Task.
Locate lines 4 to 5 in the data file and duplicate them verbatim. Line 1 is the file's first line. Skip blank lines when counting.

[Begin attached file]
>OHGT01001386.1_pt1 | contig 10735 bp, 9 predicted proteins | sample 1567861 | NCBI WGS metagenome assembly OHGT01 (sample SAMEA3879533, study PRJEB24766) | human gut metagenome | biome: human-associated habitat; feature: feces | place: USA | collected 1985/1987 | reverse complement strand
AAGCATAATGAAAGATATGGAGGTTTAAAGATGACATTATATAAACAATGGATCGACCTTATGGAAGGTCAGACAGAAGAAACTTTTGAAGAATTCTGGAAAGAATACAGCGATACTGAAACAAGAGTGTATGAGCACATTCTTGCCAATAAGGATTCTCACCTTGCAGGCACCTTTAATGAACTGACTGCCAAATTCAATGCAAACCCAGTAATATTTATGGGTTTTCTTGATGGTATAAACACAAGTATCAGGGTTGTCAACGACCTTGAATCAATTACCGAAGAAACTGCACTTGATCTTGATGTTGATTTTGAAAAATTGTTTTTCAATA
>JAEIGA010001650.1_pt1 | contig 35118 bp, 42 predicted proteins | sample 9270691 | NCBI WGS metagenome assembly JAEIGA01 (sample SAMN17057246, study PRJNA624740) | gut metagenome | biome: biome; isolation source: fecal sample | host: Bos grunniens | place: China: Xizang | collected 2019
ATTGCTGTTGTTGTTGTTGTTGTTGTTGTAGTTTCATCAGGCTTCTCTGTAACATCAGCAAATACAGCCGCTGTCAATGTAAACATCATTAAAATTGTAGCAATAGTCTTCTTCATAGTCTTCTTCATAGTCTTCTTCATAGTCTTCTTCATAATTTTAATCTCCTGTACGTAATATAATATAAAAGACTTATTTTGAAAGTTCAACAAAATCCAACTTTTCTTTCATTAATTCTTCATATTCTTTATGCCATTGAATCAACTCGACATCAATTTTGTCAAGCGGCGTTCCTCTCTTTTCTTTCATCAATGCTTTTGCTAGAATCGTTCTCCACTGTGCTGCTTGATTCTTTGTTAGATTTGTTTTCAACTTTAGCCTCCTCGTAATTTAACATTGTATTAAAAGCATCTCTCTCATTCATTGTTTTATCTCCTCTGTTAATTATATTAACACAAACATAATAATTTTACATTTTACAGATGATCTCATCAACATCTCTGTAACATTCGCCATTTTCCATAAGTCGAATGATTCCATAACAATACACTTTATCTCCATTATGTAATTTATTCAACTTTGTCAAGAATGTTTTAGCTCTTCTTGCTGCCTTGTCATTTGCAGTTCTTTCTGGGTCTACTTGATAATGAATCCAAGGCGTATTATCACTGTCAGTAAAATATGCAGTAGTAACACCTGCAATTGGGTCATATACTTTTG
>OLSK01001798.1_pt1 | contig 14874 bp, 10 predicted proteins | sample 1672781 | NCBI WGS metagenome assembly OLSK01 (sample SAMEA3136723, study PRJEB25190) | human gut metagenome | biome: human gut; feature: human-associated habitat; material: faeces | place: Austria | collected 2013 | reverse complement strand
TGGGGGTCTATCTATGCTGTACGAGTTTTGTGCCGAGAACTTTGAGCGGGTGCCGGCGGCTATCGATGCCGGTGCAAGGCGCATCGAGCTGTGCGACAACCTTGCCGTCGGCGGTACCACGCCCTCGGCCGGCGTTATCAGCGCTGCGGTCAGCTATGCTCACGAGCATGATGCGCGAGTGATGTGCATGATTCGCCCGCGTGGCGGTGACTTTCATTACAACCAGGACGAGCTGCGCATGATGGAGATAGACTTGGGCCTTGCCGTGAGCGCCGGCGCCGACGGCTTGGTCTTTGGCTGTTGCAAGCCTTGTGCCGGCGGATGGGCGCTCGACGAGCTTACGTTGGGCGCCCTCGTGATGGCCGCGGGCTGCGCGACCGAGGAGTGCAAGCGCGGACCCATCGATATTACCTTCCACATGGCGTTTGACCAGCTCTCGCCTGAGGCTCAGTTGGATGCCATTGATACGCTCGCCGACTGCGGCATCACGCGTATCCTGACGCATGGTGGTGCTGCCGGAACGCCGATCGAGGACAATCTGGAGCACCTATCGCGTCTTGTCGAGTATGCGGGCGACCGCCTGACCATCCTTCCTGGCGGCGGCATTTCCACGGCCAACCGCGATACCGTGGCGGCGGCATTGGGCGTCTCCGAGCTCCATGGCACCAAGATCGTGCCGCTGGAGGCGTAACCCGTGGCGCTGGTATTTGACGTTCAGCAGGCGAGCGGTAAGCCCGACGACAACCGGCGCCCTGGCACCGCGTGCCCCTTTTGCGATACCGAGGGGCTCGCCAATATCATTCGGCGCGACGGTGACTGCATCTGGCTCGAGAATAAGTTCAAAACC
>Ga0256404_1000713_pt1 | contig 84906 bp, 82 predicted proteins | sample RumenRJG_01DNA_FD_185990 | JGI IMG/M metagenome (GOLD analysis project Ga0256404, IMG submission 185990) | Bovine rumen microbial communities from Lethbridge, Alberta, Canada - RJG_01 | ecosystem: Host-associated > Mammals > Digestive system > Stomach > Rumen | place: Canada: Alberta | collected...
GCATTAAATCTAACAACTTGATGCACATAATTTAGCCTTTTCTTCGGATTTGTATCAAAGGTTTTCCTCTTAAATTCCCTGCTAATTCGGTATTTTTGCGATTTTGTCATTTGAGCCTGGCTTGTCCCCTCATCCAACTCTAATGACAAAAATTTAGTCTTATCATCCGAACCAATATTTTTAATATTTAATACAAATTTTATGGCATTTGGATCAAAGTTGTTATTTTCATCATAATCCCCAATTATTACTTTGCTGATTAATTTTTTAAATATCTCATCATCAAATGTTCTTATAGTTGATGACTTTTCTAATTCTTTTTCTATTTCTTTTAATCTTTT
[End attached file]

ATTGCTGTTGTTGTTGTTGTTGTTGTTGTAGTTTCATCAGGCTTCTCTGTAACATCAGCAAATACAGCCGCTGTCAATGTAAACATCATTAAAATTGTAGCAATAGTCTTCTTCATAGTCTTCTTCATAGTCTTCTTCATAGTCTTCTTCATAATTTTAATCTCCTGTACGTAATATAATATAAAAGACTTATTTTGAAAGTTCAACAAAATCCAACTTTTCTTTCATTAATTCTTCATATTCTTTATGCCATTGAATCAACTCGACATCAATTTTGTCAAGCGGCGTTCCTCTCTTTTCTTTCATCAATGCTTTTGCTAGAATCGTTCTCCACTGTGCTGCTTGATTCTTTGTTAGATTTGTTTTCAACTTTAGCCTCCTCGTAATTTAACATTGTATTAAAAGCATCTCTCTCATTCATTGTTTTATCTCCTCTGTTAATTATATTAACACAAACATAATAATTTTACATTTTACAGATGATCTCATCAACATCTCTGTAACATTCGCCATTTTCCATAAGTCGAATGATTCCATAACAATACACTTTATCTCCATTATGTAATTTATTCAACTTTGTCAAGAATGTTTTAGCTCTTCTTGCTGCCTTGTCATTTGCAGTTCTTTCTGGGTCTACTTGATAATGAATCCAAGGCGTATTATCACTGTCAGTAAAATATGCAGTAGTAACACCTGCAATTGGGTCATATACTTTTG
>OLSK01001798.1_pt1 | contig 14874 bp, 10 predicted proteins | sample 1672781 | NCBI WGS metagenome assembly OLSK01 (sample SAMEA3136723, study PRJEB25190) | human gut metagenome | biome: human gut; feature: human-associated habitat; material: faeces | place: Austria | collected 2013 | reverse complement strand